Most parents aren’t exactly proud when their child announces that he or she works on adult media. Ted Weinstein has navigated this difficult territory time and time again. True, the pronouncement is doubtlessly made easier because he works in adult non-fiction literature. SFist has long been obsessed with the literati and the glitterati. Since we struggle gaining access to them, we are proud to bring you the next best thing—their agent.
Ted Weinstein is a fierce proponent of the Bay Area’s literature scene. He is also good at getting the authors he represents to finish their manuscripts. His methods are a trade secret, but let’s just say both carrots and sticks are used. And he was kind enough to submit to an SFist interview.
Will Fiorina Tell All in New Book?
San Jose Mercury News, Aug. 24, 2005
by Therese Poletti
Carly Fiorina, who rose to the top tier of corporate America before she was ousted as chief executive of Hewlett-Packard, has signed a deal to write a book for Penguin Group to be published in autumn 2006.
Penguin said the book will combine a memoir of Fiorina’s career so far with her views on a variety of issues, including what makes a leader, how women can thrive in business and how technology will continue to reshape the world.
Absolute Write Interview
Interview with Ted Weinstein by Jenna Glatzer
Ted Weinstein is a San Francisco literary agent with broad experience on both the business and editorial sides of publishing. Also a widely-published author, Ted has been the music critic for NPR’s All Things Considered and a commentator for the San Francisco Chronicle, Bay Guardian, SF Weekly and Might Magazine.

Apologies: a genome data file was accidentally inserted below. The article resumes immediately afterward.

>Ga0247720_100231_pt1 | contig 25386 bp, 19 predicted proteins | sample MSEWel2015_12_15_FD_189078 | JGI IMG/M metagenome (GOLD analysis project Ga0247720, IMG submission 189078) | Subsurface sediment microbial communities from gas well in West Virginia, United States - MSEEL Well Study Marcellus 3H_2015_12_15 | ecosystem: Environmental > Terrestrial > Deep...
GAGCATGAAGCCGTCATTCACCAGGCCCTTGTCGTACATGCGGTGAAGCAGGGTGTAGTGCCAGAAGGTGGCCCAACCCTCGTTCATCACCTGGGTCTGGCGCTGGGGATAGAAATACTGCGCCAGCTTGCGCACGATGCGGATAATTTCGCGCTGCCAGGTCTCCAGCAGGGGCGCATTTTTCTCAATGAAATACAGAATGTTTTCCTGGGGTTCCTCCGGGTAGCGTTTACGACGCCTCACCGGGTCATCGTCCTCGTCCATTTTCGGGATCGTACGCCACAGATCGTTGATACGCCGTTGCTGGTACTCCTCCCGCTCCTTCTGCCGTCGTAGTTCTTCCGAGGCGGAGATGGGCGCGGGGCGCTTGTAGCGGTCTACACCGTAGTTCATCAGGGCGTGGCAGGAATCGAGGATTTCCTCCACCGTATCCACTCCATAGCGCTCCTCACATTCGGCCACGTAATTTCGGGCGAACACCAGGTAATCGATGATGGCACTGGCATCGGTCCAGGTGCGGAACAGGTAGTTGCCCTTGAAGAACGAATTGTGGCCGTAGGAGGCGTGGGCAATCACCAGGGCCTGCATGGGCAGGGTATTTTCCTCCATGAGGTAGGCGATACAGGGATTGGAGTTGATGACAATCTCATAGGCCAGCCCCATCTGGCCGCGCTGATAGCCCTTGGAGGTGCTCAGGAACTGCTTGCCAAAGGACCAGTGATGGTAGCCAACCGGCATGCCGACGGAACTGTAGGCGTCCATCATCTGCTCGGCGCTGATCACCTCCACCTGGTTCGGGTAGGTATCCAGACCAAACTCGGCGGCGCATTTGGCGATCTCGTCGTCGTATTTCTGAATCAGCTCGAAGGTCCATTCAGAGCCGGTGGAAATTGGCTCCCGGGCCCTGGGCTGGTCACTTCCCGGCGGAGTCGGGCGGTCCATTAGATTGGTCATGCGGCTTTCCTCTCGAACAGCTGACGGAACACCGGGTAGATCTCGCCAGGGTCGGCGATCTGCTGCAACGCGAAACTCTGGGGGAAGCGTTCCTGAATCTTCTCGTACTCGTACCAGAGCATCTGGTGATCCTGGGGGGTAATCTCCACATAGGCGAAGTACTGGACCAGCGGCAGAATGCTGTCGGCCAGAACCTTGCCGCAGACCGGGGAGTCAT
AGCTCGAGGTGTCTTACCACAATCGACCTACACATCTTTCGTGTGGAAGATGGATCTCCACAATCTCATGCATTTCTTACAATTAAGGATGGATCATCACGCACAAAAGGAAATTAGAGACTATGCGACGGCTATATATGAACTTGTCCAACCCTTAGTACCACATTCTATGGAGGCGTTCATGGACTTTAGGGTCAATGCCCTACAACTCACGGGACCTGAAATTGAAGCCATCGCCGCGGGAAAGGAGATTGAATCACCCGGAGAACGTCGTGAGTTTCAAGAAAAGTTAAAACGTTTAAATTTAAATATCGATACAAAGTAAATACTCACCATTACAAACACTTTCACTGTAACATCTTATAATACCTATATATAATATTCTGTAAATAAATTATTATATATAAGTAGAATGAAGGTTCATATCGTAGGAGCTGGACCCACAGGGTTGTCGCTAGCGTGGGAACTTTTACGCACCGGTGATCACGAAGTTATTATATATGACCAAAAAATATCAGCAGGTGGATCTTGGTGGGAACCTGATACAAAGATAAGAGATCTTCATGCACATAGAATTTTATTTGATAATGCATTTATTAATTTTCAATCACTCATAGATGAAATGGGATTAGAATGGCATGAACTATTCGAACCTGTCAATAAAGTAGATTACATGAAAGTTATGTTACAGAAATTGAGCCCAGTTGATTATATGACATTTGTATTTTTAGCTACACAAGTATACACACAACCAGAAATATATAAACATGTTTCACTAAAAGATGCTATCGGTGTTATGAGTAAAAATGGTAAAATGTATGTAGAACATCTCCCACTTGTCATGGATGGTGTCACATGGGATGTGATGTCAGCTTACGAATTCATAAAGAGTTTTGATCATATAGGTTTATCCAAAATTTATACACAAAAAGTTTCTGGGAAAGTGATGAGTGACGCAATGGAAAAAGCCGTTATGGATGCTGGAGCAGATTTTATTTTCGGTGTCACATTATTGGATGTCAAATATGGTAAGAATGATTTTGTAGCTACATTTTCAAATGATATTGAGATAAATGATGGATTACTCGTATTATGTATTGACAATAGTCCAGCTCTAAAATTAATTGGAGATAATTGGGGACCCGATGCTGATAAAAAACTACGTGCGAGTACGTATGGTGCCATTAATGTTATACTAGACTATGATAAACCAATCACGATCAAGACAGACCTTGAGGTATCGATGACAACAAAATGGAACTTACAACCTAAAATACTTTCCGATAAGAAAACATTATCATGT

Why did you decide to become a literary agent?
Books are back, and their pages are filled with politics, biography, and history
Boston Globe, 1/1/2004
By David Mehegan, Globe Staff
Like a battleship, book publishing doesn’t turn on a dime, so the old year’s trends don’t usually determine a new year’s books. However, conversations with literary agents, who are always trying to sniff out what publishers want, turn up a few trends in publishing that may affect our reading in 2004 and beyond.
Closing Books on Dot-Coms
Fallen upstart geniuses of the “new economy” are writing memoirs, trying to distance themselves from huge equity losses.
Los Angeles Times, February 1, 2002
Christine Frey, Times Staff Writer
Like a modern-day Dickens, Stephan Paternot witnessed the best and worst of times.
A year after graduating from Cornell in 1996, the co-founder of Web site Theglobe.com was worth nearly $100 million. His company’s stock set a Wall Street record when it jumped 606% in its first day of public trading. At 24, he became emblematic of the cocky boy geniuses using the World Wide Web to change the rules of business, media and life itself.
WritersMarket.com Agent Q&A
Here’s Ted Weinstein to Answer Some More Reader Questions
It feels like I’ve tried to get an agent forever. Only, I never seem to come close to getting one. I’ve queried at least a dozen agents, with no success to show for it. Why should I even care if I have an agent? For all the rejection I receive, what makes an agent worth the hard work?